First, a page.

Look through your list, where are the connections for you?

(2)  In a world that seems to be filled with competing roles and desires, prompting us to  talk about “balance” in our life, here, with Heart’s Desires, we see that all our roles are a part of us and our full life – daughter, sister, friend, team member, parent, volunteer.  Perhaps a quest for a formula of “balance” becomes an understanding of a “flow” between dynamic choices.

What might this mean for you?  Would you make choices differently or perhaps find peace in the choices you are making?

(3)  The kinetic energy that began with the list and choices transforms into a sense of peace that comes through the process of listening, honoring, and feeling ourselves connected to ourselves – who we are, what we do, what we want, and how we feel.  It’s a peace born of honoring the wholeness of our being.

Notice how you are feeling.  Remember in the daily bustle, you can revisit your Heart’s Desires or create a new one to return to your center.



The way the soul is with the senses and the intellect                                                                        is like a creek.

When desire weeds grow thick,                                                                                        intelligence can’t flow,

and, soul creatures stay hidden.

But sometimes the reasonable clarity
runs so strong

it sweeps the clogged stream open.
No longer weeping

and frustrated, your being grows as powerful
as your wantings were before

more so. Laughing

and satisfied, the masterful flow lets
creatures of the soul appear.

You look down,
and it’s lucid dreaming.

The gates made of light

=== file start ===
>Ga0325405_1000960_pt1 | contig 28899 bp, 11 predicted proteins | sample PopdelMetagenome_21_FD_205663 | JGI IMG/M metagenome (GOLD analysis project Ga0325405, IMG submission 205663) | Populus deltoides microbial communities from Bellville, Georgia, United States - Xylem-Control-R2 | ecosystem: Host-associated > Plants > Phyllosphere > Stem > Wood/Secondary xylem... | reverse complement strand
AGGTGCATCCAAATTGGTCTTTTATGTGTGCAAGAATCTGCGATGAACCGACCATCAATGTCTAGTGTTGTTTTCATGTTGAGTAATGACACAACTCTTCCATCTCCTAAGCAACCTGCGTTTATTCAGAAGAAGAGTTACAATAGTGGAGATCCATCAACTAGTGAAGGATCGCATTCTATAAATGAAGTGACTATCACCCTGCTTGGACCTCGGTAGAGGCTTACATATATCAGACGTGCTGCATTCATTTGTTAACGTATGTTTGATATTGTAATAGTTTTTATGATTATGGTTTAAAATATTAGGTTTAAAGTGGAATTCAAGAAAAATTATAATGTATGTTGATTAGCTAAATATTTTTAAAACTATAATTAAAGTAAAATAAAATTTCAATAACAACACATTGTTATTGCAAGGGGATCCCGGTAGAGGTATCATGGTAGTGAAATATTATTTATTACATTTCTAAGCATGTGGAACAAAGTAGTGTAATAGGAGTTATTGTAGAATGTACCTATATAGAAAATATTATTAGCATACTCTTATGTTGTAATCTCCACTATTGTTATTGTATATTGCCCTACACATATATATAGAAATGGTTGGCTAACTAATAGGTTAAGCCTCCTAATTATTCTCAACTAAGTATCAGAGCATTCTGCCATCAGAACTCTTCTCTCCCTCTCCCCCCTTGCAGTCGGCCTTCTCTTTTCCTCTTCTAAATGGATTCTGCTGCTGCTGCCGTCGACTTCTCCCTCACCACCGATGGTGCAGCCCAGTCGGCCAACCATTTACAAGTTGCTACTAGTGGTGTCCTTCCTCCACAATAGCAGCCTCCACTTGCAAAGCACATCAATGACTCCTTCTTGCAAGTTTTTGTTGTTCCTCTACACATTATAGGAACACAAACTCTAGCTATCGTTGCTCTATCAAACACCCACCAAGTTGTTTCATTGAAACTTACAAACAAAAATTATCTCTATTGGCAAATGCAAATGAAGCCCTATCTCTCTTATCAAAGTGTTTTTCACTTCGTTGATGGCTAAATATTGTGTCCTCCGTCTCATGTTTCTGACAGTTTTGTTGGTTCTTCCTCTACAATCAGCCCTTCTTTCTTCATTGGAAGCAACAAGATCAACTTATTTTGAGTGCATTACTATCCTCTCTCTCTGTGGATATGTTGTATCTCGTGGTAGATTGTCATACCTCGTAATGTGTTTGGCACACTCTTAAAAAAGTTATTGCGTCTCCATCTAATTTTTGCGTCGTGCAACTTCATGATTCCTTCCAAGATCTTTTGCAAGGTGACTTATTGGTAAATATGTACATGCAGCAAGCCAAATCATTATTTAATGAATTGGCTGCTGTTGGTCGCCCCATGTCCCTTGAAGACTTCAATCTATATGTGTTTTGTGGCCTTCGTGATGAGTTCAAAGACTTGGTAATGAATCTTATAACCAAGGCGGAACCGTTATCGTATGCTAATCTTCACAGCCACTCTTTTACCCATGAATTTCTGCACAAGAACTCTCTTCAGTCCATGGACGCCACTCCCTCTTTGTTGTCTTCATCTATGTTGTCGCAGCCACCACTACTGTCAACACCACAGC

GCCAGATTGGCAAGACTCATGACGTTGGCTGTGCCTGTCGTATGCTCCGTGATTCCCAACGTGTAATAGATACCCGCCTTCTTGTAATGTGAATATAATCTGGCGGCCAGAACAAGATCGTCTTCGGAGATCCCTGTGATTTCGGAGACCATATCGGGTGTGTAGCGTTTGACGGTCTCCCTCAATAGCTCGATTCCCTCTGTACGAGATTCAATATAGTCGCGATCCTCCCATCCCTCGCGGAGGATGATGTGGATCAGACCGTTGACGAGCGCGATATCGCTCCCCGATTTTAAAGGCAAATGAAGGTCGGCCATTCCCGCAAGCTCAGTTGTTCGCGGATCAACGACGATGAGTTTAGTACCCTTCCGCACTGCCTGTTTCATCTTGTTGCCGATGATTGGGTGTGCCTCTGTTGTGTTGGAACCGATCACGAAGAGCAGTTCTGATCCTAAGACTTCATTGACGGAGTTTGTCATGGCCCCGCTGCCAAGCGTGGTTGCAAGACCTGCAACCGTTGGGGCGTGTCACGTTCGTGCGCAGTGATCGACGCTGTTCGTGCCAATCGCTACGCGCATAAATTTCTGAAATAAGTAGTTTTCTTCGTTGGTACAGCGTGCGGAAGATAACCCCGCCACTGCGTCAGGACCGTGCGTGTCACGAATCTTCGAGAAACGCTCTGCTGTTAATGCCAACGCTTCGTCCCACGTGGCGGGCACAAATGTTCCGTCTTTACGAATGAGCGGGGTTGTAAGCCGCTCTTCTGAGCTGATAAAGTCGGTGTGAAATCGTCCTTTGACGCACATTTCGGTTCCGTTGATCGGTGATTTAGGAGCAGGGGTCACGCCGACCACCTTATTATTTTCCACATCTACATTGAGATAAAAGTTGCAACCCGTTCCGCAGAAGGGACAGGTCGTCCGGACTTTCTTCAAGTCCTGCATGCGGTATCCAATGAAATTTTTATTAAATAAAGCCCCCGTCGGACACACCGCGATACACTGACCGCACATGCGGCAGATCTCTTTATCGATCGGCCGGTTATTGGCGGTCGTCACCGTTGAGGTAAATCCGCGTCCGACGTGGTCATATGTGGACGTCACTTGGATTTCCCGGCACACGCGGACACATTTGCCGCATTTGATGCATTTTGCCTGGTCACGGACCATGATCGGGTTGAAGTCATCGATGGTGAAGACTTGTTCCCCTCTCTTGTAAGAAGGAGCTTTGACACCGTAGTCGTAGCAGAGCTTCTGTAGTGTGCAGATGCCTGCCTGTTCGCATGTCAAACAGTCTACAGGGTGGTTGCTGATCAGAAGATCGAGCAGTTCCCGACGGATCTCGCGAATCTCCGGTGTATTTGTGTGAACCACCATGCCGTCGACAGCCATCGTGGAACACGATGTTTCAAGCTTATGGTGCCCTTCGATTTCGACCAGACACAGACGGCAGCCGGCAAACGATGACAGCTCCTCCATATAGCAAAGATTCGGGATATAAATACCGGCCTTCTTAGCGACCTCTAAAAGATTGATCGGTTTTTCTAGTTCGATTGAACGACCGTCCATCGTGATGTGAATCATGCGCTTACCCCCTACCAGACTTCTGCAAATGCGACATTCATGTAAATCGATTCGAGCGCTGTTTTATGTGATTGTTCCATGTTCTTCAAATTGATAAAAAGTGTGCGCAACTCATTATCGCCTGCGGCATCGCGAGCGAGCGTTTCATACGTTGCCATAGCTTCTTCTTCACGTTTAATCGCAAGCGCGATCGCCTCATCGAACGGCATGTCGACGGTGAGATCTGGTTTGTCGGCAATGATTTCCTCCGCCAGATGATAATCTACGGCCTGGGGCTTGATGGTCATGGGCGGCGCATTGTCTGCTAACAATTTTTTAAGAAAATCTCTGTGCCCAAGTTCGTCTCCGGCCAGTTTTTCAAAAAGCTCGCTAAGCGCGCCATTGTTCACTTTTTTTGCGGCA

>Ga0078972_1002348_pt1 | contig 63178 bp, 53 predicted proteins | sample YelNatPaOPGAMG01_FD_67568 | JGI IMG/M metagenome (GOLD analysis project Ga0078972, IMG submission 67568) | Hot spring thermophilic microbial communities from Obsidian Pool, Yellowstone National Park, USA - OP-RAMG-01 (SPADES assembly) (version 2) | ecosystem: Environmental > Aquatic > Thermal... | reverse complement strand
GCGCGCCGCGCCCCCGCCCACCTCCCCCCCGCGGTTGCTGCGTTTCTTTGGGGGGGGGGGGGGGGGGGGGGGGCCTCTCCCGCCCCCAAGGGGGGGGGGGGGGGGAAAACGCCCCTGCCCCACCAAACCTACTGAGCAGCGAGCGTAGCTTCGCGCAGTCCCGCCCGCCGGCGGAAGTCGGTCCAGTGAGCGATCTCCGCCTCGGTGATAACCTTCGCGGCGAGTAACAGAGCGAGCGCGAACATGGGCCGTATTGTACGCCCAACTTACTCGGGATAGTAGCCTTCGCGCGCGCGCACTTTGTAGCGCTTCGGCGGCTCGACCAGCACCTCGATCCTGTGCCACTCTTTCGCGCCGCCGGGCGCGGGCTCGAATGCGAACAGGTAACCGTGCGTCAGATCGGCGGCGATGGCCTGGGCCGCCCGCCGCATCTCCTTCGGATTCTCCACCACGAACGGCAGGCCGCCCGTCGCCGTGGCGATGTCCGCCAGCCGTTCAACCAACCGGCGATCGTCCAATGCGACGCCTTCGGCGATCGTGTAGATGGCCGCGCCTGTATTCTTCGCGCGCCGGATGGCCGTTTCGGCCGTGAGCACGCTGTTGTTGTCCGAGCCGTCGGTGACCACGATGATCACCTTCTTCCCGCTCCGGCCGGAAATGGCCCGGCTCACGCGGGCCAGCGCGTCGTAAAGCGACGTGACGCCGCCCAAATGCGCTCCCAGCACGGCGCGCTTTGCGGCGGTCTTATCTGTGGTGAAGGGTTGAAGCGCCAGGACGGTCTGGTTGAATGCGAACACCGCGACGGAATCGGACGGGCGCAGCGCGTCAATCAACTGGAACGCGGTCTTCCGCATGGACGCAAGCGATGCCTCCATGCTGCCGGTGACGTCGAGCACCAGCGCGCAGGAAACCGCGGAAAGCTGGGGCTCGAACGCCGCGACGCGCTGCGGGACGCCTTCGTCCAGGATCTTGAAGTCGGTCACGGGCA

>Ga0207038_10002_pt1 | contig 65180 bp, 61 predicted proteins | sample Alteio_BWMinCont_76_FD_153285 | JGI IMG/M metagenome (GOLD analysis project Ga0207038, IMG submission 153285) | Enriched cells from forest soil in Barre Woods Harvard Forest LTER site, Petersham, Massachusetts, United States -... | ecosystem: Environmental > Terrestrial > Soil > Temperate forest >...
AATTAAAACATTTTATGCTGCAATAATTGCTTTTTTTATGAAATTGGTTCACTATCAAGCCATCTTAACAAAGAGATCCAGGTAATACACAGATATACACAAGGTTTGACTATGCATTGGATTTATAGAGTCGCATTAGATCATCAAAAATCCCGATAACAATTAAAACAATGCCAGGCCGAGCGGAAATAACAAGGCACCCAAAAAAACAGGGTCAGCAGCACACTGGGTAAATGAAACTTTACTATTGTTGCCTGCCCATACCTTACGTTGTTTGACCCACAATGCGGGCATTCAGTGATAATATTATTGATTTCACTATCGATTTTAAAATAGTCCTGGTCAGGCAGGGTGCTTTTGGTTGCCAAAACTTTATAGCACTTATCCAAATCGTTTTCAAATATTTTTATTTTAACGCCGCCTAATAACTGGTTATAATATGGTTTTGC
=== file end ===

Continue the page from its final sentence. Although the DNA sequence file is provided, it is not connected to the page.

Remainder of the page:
swing open.

You see in.

Coleman Barks, Rumi, The Book of Love, p 100

I wish you a wonderful, joyful, blessed New Year!

Thanks you for reading.


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Not Knowing

Mud settle picFrom the moment we’re born, we have a built-in protection system to survive and a passion to thrive.  So, we’re curious.  We want to know.  And we begin, learning, knowing more.

I’ve been on the “Knowing” trail all my life, thank goodness.  It got me through school; it  was key my career; it helped me be a better parent and friend.   As life brought new situations I didn’t understand, I used my “knowing” skills to learn, more so I could move through it.

∞ ∞ ∞

What do we do when “knowing” is not enough?  When we can’t change an unwanted situation?  This is where I found myself when my mother was dying, my marriage was ending, my companion cat, lost.  But it’s not just the “big” times in life, it’s the every day moments when life feels in charge –  like being stuck in traffic, computer crashing before a deadline, not getting the expected call back.

Often, our first reaction is to “do” something, anything; after all, action is a great elixir for feeling in control.  We find ways to fix situations, solve conundrums, understand them, distract ourselves from them, sometimes, we just shut down.

∞ ∞ ∞

wheel_2_lgAn essence of the Buddhist tradition is the “Wheel of Life.”  It portrays the nature of our cyclical experience: life and death – birth is followed by death, death is followed by birth; feeling good and feeling miserable – one moment all seems to be going well, we’re happy and the next moment we’re upset about something.  Their teachings help us open awareness to see the patterns and discover for ourselves, our path to peace.

Now, I’ve “known” this for many years.  At times, I’m aware enough to see the pattern and have the presence to fall into a broader, more loving perspective.  I remember, “All is well”, “This too shall pass”, “I honor the wisdom I cannot see”, I look to find the hurt behind the anger and open my heart to loving both.